Pairing nitroxyl radical and phenazine with electron-withdrawing/-donating substituents in “water-in-ionic liquid” for high-voltage aqueous redox flow batteries



Huang, Zhifeng, Hempelmann, Rolf ORCID: 0000-0002-0607-3302, Zhang, Yiqiong, Tao, Li and Chen, Ruiyong ORCID: 0000-0002-5340-248X
(2024) Pairing nitroxyl radical and phenazine with electron-withdrawing/-donating substituents in “water-in-ionic liquid” for high-voltage aqueous redox flow batteries. Green Energy & Environment, 9 (4). pp. 713-722.

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Abstract

Aqueous redox-active organic materials-base electrolytes are sustainable alternatives to vanadium-based electrolyte for redox flow batteries (RFBs) due to the advantages of high ionic conductivity, environmentally benign, safety and low cost. However, the underexplored redox properties of organic materials and the narrow thermodynamic electrolysis window of water (1.23 V) hinder their wide applications. Therefore, seeking suitable organic redox couples and aqueous electrolytes with a high output voltage is highly suggested for advancing the aqueous organic RFBs. In this work, the functionalized phenazine and nitroxyl radical with electron-donating and electron-withdrawing group exhibit redox potential of −0.88 V and 0.78 V vs. Ag, respectively, in “water-in-ionic liquid” supporting electrolytes. Raman spectra reveal that the activity of water is largely suppressed in “water-in-ionic liquid” due to the enhanced hydrogen bond interactions between ionic liquid and water, enabling an electrochemical stability window above 3 V. “Water-in-ionic liquid” supporting electrolytes help to shift redox potential of nitroxyl radical and enable the redox activity of functionalized phenazine. The assembled aqueous RFB allows a theoretical cell voltage of 1.66 V and shows a practical discharge voltage of 1.5 V in the “water-in-ionic liquid” electrolytes. Meanwhile, capacity retention of 99.91% per cycle is achieved over 500 charge/discharge cycles. A power density of 112 mW cm−2 is obtained at a current density of 30 mA cm−2. This work highlights the importance of rationally combining supporting electrolytes and organic molecules to achieve high-voltage aqueous RFBs.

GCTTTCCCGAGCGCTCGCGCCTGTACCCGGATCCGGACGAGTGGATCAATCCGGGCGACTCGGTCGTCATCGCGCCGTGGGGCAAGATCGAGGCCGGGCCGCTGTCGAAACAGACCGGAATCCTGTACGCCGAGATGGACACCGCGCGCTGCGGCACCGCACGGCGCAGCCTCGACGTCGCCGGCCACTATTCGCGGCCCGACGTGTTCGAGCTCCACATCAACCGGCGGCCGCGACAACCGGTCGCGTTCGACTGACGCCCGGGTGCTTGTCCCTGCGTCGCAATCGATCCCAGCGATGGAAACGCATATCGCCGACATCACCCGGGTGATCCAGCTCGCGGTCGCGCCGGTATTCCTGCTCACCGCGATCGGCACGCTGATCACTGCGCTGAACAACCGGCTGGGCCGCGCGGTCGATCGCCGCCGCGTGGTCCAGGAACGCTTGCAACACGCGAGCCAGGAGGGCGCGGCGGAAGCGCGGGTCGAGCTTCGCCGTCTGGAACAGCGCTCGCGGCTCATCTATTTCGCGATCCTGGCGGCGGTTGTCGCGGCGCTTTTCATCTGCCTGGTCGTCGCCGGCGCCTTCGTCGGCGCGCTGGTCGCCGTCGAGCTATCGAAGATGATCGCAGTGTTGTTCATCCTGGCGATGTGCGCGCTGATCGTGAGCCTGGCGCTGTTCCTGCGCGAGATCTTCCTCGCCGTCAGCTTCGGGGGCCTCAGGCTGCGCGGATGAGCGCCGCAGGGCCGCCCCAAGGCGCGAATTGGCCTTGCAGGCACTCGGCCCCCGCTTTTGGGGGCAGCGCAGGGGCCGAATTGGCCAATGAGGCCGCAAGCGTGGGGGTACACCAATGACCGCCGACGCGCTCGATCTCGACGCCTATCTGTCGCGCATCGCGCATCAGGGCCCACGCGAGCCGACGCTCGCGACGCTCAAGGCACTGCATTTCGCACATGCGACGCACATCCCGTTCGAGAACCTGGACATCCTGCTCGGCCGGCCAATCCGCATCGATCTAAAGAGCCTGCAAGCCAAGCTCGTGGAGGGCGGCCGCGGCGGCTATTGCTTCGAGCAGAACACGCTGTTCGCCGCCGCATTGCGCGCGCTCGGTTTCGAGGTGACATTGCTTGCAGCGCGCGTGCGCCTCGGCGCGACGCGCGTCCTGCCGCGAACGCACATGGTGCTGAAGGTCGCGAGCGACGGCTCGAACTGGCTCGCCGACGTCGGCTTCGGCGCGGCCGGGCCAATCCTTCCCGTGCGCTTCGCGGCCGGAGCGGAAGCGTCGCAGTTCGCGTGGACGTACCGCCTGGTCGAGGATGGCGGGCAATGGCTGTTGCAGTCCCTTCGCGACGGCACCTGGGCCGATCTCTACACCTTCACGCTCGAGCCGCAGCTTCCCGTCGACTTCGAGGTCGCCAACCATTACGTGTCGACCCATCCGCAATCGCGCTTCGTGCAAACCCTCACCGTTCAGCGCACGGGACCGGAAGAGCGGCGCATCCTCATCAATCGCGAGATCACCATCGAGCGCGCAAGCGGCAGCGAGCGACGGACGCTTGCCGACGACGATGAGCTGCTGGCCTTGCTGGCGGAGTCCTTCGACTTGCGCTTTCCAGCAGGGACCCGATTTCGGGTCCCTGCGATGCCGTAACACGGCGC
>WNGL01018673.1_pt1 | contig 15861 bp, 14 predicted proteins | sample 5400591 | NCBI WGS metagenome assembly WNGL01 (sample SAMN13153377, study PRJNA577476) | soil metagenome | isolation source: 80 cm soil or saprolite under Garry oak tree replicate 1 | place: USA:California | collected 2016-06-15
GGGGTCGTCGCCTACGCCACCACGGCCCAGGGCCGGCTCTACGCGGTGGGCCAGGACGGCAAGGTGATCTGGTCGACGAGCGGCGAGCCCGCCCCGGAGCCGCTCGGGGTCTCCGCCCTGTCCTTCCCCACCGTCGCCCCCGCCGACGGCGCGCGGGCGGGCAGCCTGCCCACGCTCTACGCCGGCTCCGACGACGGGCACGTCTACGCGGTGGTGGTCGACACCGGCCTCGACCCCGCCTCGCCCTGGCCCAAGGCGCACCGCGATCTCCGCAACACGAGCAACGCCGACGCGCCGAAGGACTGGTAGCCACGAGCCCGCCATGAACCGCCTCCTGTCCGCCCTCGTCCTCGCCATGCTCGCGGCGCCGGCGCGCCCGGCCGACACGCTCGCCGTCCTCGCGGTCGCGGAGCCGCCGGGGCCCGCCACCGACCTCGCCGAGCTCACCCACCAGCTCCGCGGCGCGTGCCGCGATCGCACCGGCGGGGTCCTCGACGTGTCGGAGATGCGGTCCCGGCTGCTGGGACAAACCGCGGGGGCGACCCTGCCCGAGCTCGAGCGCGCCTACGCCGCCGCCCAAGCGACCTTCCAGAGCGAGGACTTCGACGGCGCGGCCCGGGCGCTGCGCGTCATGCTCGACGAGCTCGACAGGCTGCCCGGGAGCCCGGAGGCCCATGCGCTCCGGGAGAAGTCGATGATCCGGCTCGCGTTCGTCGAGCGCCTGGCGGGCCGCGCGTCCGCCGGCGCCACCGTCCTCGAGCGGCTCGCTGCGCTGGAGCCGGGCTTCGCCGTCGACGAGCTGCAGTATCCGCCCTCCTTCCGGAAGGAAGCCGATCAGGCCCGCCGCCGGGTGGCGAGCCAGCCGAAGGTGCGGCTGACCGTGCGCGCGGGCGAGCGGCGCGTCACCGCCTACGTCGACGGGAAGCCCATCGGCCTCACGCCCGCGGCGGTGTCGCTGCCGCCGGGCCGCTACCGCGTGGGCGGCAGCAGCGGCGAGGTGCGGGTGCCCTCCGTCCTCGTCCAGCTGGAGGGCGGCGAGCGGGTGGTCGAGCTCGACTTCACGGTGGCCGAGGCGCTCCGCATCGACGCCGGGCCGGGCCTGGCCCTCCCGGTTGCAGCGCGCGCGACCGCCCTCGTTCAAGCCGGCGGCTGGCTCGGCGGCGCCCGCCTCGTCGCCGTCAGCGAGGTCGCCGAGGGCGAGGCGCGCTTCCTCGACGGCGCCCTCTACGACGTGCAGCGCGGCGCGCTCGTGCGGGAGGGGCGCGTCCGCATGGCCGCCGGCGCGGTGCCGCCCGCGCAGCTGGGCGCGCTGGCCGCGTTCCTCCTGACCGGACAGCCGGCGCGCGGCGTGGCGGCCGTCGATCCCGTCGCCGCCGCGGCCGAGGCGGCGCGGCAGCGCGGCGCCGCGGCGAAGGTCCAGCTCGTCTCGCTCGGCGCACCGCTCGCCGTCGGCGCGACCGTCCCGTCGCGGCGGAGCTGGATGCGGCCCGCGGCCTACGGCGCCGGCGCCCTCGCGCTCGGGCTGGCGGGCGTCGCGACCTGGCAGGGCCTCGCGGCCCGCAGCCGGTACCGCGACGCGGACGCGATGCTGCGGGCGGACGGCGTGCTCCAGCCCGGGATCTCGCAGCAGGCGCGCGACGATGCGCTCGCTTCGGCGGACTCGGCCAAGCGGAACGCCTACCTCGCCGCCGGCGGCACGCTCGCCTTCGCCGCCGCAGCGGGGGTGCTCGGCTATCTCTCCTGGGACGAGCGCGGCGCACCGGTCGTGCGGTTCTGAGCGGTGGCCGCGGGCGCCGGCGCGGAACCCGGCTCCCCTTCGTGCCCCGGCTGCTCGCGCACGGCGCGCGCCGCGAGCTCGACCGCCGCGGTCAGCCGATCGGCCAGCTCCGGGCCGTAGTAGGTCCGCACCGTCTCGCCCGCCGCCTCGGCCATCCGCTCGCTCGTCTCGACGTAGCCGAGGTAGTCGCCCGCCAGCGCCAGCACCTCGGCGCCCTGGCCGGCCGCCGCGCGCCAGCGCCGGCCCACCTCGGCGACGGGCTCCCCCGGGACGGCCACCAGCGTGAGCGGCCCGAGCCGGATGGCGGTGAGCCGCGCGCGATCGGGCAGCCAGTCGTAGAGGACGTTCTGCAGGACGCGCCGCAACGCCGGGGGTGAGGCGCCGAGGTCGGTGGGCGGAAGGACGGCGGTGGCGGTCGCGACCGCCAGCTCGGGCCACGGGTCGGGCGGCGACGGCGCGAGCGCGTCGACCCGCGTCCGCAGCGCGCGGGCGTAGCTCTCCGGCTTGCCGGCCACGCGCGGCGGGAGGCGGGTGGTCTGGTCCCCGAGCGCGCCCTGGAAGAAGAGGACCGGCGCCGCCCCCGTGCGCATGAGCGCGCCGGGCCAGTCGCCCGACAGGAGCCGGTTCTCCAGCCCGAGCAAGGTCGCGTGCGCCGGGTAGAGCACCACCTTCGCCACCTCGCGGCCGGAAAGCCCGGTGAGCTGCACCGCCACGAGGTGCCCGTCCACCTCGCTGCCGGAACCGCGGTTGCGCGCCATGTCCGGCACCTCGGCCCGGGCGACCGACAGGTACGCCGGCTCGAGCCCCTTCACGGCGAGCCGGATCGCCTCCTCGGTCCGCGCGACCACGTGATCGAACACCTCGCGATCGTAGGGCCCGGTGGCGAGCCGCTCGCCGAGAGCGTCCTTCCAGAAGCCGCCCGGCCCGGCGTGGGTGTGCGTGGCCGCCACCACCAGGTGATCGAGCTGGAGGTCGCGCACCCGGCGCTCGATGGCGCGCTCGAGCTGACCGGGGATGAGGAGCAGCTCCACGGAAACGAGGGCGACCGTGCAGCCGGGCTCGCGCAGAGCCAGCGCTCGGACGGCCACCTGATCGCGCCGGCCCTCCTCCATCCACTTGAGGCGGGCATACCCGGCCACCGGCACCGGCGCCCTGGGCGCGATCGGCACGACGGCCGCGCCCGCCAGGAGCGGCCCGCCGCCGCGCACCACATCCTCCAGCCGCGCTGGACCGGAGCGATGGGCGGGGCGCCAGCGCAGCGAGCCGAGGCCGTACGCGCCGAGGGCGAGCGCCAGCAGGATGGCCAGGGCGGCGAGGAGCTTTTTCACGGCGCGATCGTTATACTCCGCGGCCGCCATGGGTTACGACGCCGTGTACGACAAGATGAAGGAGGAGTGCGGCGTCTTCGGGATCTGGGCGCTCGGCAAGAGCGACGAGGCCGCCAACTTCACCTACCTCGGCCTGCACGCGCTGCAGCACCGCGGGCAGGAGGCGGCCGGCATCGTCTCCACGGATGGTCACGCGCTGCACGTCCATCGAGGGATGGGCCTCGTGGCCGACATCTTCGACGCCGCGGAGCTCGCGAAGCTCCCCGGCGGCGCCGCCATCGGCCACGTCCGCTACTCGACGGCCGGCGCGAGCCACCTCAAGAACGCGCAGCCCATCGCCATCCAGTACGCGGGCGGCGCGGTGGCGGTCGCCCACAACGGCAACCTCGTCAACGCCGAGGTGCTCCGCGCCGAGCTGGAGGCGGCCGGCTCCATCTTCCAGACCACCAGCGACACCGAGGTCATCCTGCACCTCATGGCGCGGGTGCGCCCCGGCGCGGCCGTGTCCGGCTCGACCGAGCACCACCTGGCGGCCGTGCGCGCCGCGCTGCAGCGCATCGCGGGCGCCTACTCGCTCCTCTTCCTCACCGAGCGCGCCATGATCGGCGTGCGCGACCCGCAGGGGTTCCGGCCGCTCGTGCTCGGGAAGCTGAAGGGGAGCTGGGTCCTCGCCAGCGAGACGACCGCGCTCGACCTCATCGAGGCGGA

Item Type: Article
Uncontrolled Keywords: 7 Affordable and Clean Energy
Divisions: Faculty of Science and Engineering > School of Physical Sciences
Depositing User: Symplectic Admin
Date Deposited: 22 Feb 2023 15:51
Last Modified: 08 Apr 2024 03:51
DOI: 10.1016/j.gee.2022.09.005
Open Access URL: https://doi.org/10.1016/j.gee.2022.09.005
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URI: https://livrepository.liverpool.ac.uk/id/eprint/3168561